February 14, 2014 – Drug education and prevention: a primary school perspective

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website 3Mentor are determined to bring evidence-based practice to mainstream education. We will do this through the delivery of free regional seminars exploring best practice in prevention and showcasing promising programmes for young people.

On Friday 14th February the Alcohol and Drug Education and Prevention Information Service challenged the harsh weather and brought its fifth seminar to Oxford!

This seminar explored practical and efficient ways to deliver alcohol and drug education and prevention in primary schools, through the promotion of a healthy lifestyle and positive behavioural choices.

The National Institute for Health and Care Excellence (NICE), in evidence they provided to the government for a review of PSHE, emphasised that social development programmes, especially if started at an early age and carried out throughout different Key Stages, can not only increase the attachment to school and therefore improve academic performance, but also improve social skills and reduce aggressive or disruptive behaviour. This could consequently reduce risk factors associated with risky behaviours and alcohol and drug misuse.

The Good Behaviour Game, an early classroom management intervention programme, is a great example of the above. Christine Spring introduced major aims and outcomes of this programme, also outlining its efficiency in preventing the onset of alcohol and drug use in early adulthood. The Good Behaviour Game is a way of managing class behaviour during lessons by dividing pupils into teams, which, during short periods of the day, are given the chance to earn prizes and praise by keeping to simple rules for good behaviour.

Jenny Dee, from Caught in the Act, then explored how the use of theatre and acting can be used to effectively engage pupils in lessons, provoke insightful thoughts, andchallenge sensitive topics. She gave great examples of short acts used to educate primary school pupils around alcohol and drugs related issues.

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Actors Matthew Maddigan and Soraya Willis – Caught in the Act

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Actors Matthew and Soraya show the audience examples of short acts and stories to provoke thoughts and discussions among pupils about smoking and its effects.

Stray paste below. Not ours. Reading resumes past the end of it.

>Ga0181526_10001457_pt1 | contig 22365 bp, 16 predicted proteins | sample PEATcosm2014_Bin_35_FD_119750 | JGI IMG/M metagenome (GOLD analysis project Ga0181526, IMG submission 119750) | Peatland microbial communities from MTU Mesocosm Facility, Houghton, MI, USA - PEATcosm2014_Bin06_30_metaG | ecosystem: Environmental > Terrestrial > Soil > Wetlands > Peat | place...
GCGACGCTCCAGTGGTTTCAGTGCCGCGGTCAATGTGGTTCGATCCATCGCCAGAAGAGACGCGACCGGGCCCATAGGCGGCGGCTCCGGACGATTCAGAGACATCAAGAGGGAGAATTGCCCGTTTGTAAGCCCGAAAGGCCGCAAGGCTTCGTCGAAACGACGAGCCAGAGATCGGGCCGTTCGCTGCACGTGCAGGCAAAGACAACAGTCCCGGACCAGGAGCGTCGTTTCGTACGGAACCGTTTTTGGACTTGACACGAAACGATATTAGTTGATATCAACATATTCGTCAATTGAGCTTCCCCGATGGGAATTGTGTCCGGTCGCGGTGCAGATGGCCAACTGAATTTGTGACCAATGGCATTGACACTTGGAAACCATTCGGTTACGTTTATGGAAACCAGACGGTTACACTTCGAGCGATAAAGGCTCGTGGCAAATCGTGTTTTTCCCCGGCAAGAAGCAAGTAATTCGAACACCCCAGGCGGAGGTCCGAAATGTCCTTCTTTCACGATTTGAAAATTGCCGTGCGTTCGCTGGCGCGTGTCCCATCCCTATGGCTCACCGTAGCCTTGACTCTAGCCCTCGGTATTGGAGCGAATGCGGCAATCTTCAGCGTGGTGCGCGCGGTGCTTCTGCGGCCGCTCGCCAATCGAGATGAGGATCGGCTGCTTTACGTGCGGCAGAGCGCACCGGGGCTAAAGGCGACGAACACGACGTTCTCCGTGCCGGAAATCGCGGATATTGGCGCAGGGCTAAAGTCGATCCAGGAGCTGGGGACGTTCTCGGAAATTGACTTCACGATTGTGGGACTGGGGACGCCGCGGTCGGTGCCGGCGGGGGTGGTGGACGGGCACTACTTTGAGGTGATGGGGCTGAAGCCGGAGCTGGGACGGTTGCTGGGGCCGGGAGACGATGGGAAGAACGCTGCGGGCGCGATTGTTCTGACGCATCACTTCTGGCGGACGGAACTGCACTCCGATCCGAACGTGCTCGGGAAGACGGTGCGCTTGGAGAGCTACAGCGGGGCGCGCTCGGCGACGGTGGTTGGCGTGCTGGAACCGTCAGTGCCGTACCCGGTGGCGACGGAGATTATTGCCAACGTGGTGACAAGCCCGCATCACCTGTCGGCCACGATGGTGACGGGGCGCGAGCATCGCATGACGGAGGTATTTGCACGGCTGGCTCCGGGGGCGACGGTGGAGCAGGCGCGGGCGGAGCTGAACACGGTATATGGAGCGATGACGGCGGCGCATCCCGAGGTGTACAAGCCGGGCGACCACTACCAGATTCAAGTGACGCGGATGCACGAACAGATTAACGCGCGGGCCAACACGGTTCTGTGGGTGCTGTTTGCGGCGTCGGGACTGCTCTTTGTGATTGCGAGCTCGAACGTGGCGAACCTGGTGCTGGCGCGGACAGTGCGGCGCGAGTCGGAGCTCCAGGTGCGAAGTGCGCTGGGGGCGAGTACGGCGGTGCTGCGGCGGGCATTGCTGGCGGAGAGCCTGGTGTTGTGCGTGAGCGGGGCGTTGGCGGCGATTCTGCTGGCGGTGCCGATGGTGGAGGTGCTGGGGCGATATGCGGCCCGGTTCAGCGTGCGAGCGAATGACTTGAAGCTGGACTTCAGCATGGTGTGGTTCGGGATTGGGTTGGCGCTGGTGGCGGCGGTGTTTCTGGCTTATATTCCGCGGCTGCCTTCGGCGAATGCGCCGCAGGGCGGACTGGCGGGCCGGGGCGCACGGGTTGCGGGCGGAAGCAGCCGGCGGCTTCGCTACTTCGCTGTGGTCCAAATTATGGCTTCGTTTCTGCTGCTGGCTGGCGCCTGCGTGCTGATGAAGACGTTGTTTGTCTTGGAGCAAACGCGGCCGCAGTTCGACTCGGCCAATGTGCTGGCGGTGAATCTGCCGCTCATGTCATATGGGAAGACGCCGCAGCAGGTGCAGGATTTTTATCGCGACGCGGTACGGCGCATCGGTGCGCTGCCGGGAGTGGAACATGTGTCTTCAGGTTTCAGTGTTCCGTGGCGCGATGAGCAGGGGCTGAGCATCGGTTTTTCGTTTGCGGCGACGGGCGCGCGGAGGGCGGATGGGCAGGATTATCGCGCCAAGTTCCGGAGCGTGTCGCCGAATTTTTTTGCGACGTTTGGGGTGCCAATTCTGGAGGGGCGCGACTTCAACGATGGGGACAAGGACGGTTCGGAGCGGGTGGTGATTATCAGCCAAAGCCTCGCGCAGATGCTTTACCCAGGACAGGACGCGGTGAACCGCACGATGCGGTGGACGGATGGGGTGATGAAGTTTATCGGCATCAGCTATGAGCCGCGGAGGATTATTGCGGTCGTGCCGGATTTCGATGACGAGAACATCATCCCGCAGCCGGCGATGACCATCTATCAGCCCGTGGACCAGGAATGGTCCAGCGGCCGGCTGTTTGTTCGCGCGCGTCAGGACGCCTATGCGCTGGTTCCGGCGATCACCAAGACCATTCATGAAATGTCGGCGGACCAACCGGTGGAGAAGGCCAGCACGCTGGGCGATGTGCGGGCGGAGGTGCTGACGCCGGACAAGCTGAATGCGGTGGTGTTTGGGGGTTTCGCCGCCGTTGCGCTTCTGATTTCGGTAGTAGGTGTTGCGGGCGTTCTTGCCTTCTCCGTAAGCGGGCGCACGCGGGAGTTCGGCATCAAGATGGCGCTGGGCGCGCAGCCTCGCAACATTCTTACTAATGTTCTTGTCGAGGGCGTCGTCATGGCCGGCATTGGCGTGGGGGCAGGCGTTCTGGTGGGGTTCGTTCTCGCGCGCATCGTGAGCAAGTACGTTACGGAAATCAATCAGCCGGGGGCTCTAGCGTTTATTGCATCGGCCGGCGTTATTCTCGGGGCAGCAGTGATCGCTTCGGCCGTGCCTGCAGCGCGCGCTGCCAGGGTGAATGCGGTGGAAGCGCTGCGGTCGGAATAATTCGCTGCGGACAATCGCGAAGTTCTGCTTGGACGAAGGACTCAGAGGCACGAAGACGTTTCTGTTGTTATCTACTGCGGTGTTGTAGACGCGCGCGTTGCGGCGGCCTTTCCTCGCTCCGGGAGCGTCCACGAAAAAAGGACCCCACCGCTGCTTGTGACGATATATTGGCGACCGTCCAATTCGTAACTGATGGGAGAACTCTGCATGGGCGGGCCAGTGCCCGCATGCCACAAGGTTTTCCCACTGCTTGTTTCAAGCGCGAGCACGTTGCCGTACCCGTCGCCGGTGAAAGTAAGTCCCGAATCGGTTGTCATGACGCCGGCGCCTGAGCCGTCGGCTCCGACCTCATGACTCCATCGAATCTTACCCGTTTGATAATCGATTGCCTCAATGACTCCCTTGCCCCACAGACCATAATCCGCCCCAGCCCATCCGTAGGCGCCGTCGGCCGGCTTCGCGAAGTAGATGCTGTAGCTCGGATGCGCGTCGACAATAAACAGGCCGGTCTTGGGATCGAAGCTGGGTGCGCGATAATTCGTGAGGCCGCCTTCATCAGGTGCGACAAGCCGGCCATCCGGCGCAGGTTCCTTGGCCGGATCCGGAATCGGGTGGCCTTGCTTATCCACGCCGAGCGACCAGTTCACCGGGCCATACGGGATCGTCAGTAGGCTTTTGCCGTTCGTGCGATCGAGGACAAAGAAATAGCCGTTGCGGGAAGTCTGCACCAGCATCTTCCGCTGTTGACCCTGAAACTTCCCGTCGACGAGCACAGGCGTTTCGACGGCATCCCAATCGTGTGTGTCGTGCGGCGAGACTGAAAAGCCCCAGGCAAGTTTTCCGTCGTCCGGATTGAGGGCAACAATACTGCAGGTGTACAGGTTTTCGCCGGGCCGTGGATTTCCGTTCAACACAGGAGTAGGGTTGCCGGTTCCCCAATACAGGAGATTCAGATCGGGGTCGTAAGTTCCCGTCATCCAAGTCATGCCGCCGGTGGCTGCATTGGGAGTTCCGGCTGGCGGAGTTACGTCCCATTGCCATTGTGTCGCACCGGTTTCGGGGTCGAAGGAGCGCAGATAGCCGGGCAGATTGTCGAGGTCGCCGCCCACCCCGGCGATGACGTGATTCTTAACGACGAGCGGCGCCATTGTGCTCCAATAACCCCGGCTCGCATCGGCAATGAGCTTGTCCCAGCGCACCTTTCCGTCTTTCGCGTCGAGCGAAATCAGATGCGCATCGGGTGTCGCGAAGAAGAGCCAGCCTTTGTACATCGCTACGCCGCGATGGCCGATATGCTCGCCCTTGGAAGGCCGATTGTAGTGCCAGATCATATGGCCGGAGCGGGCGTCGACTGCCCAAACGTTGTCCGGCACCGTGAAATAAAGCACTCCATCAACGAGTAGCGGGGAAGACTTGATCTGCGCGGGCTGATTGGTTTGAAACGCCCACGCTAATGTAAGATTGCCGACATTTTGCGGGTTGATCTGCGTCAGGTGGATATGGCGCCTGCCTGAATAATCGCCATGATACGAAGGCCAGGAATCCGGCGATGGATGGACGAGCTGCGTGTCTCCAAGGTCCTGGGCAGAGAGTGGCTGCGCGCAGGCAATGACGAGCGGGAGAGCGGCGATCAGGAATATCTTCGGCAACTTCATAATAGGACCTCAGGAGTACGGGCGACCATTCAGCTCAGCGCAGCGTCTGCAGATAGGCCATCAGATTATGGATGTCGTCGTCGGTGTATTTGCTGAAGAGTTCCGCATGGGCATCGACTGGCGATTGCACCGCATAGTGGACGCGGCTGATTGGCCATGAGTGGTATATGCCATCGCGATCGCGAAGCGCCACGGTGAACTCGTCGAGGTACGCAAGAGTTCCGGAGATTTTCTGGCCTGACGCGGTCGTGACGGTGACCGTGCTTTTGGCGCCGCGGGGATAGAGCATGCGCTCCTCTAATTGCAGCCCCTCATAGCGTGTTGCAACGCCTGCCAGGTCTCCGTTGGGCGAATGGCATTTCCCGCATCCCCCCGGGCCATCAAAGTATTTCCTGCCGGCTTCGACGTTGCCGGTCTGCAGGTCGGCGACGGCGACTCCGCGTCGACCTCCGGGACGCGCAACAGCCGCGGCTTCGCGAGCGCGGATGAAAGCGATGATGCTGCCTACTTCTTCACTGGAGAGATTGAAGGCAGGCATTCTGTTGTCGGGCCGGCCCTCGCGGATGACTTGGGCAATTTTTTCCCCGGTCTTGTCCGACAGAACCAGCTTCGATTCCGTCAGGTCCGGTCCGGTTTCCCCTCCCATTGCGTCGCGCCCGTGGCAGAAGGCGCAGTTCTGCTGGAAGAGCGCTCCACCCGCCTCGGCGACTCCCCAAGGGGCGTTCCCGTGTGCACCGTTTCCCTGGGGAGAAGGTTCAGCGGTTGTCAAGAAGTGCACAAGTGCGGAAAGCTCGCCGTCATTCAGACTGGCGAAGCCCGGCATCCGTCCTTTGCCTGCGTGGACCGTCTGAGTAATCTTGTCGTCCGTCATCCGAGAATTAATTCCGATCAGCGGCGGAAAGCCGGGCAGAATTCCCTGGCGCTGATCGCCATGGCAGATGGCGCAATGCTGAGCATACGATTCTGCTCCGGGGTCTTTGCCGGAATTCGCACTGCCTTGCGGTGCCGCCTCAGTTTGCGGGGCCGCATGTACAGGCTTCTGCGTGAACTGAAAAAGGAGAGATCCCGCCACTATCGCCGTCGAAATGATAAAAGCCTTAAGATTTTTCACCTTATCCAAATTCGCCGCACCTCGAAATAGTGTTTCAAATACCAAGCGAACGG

Pete Kirby, from Coram Life Education, stressed the importance of going beyond traditional approaches to alcohol and drug education. He highlighted the need to challenge pupils’ misconceptions around the use of alcohol and drugs among peers through the reinforcement of positive social norms and life skills.

Our last speaker, Dr Jeremy Segrott, from Cardiff University, emphasised the value and efficiency of involving parents in alcohol and drug education programmes for primary school pupils. By introducing Kids and Adults Together (KAT) – a pilot programme aimed at preventing the use of alcohol and drugs among pupils – Dr Segrott raised the importance of interactivity and community involvement in shaping values and behaviours. The KAT programme proved to be a reliable tool to engage parents and was well received as an approach to deliver alcohol and drug education amongst younger pupils.

The final group discussion brought forward some engaging topics and good ideas for potential future interventions.

Great focus was given to the role of parents in shaping pupils’ behaviours, by looking at different types of parenting skills, role modelling, family communication, and social norms around the use of alcohol and drugs.

The Kids and Adults Together project was recognised to be potentially adaptable to interventions with adolescent pupils, enhancing parental norms and challenging misconceptions around the acceptability of alcohol and drug use among teenagers.

Mentor is excited to be introducing a similar evidence-based programme, called Effekt, into Brighton-based schools,  in partnership with Brighton & Hove City Council.

We would like to thank our speakers and everyone who managed to attend this event, despite the watery weather!